Here’s another milestone on Europe’s long road to recovery.
Unemployment in the eurozone should fall back below 10% next year for the first time since 2009, the European Commission said in its latest economic forecast.
The number of people out of work in the 19 countries that use the euro has fallen by 2.9 million since April 2013, when unemployment peaked above 12%.
Countries hardest hit by Europe’s debt crisis are now driving the turnaround, with unemployment falling fast in Spain, Ireland, Portugal and Cyprus. All these countries were forced to adopt tough economic reforms in return for international bailouts of their banks or government budgets.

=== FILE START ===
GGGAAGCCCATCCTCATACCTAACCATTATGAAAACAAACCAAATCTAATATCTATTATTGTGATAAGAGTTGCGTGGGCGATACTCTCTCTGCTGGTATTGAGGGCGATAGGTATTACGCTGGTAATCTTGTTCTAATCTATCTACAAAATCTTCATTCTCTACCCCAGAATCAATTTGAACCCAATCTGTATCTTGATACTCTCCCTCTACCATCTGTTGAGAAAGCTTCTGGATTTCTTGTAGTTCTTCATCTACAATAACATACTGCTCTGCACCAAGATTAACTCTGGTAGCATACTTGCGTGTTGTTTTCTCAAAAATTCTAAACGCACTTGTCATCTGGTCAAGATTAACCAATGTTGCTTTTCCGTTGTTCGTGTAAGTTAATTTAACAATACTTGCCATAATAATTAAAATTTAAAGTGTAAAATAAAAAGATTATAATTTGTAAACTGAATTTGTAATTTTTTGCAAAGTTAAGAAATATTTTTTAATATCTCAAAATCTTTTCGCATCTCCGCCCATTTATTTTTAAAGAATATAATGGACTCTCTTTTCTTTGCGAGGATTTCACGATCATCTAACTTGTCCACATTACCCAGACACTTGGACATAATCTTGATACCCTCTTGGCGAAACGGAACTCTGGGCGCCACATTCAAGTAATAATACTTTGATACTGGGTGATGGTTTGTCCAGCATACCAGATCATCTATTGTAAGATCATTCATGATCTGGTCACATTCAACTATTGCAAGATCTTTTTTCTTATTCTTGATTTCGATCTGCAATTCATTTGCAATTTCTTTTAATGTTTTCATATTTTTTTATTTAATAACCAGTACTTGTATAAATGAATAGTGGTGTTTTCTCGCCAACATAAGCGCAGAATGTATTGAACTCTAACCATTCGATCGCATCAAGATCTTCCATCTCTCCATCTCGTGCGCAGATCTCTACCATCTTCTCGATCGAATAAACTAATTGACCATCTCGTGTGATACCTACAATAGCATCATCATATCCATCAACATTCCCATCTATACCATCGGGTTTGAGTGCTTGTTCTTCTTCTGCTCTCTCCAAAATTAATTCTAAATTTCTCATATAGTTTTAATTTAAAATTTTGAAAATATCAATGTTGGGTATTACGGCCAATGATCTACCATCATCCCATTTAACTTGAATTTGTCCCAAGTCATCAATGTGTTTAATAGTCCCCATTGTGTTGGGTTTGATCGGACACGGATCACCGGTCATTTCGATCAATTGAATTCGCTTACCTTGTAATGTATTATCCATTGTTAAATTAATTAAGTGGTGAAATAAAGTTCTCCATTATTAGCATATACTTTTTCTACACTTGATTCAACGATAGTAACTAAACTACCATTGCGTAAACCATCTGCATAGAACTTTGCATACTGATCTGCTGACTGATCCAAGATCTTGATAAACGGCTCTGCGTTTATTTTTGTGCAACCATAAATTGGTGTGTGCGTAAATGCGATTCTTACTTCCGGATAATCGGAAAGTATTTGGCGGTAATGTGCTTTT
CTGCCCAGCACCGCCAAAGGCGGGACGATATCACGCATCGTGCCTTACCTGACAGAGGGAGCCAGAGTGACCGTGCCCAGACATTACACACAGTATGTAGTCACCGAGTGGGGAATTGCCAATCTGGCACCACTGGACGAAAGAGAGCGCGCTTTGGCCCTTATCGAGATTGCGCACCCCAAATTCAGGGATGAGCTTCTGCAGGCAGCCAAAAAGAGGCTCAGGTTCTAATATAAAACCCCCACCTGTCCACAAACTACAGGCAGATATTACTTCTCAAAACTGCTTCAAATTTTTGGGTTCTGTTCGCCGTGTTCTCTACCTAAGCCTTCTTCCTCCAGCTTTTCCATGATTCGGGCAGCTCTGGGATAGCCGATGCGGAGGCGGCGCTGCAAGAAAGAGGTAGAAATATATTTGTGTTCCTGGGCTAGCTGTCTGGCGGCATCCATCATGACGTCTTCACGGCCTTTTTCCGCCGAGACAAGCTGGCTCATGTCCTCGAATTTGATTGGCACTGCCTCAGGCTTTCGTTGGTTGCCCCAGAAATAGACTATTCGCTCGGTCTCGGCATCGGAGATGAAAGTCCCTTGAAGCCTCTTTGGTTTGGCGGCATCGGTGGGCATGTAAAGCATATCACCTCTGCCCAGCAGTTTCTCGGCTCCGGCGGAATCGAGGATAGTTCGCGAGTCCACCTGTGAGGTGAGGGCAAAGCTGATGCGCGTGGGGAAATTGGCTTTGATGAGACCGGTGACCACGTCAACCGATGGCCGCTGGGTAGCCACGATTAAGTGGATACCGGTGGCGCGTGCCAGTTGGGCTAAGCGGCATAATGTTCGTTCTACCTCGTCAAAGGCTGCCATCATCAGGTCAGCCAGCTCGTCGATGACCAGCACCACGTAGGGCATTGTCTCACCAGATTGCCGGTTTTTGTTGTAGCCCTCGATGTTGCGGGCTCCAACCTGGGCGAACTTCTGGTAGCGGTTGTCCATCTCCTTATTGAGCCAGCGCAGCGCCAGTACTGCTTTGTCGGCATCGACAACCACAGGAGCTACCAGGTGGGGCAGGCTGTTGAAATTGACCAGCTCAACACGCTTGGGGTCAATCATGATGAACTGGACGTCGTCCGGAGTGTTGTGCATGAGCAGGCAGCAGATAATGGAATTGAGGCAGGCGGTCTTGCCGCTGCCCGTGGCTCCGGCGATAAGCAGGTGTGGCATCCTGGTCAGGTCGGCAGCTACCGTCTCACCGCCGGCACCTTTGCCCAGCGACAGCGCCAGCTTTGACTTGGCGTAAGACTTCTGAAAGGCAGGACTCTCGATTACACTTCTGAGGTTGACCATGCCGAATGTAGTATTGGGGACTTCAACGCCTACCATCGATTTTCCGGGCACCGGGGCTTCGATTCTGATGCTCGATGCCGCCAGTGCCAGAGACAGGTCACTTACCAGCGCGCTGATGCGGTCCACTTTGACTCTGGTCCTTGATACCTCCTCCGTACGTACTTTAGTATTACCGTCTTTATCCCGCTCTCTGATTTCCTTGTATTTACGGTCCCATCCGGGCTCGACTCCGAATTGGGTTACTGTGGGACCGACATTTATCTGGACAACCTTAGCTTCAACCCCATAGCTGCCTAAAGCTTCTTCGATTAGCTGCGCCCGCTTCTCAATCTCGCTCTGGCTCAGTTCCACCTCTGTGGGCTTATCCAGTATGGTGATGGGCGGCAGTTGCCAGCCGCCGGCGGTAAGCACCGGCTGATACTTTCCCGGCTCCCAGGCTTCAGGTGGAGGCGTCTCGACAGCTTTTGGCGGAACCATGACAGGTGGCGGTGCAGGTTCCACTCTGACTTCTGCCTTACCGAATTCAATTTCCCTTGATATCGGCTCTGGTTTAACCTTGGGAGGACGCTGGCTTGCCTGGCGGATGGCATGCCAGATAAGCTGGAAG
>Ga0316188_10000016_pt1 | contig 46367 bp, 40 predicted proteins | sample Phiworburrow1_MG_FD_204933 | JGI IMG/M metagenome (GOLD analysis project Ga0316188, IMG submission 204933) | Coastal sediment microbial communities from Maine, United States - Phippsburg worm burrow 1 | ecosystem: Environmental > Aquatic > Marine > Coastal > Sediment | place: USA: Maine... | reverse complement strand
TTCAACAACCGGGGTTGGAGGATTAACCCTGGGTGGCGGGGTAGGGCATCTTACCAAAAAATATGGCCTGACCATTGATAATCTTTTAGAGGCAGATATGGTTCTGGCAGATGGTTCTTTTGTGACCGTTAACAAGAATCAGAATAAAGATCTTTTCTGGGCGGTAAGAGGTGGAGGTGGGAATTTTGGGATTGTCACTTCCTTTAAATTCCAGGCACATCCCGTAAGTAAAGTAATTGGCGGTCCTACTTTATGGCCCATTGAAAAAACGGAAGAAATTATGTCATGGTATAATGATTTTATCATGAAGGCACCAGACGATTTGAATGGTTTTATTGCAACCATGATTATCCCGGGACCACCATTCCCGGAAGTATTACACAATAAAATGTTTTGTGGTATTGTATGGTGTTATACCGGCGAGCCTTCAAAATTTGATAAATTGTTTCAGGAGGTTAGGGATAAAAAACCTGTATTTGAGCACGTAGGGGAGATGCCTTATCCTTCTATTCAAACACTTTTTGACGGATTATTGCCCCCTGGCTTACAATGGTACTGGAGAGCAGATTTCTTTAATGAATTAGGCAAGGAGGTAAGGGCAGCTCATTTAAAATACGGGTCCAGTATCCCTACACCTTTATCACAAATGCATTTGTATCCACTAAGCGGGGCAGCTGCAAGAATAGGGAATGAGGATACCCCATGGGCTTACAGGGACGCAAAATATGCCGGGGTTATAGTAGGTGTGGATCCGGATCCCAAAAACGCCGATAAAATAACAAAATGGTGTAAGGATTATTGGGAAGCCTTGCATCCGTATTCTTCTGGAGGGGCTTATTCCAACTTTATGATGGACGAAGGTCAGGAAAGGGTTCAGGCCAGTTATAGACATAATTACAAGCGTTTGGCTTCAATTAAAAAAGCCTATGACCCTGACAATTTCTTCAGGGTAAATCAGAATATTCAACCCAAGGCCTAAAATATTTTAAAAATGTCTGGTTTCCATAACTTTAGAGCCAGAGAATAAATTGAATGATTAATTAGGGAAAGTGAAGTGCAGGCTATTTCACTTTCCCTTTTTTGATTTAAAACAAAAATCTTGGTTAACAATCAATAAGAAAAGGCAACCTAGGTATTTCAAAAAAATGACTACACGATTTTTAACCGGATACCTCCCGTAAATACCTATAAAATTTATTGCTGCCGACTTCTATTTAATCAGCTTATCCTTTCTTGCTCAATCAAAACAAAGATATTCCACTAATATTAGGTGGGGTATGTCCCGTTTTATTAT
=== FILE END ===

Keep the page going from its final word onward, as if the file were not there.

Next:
“The unemployment rate is declining, and this is positive. Some labor market reforms are probably starting to bear fruit,” said Clemente Del Lucia, senior economist at BNP Paribas.
Greece — which was granted a third bailout last summer — is the notable outlier. Unemployment is forecast at 24.7% this year, and 23.6% in 2017.
The eurozone economy added more than 2.6 million jobs between April 2013 and the end of last year, but about 16.4 million people are still looking for work.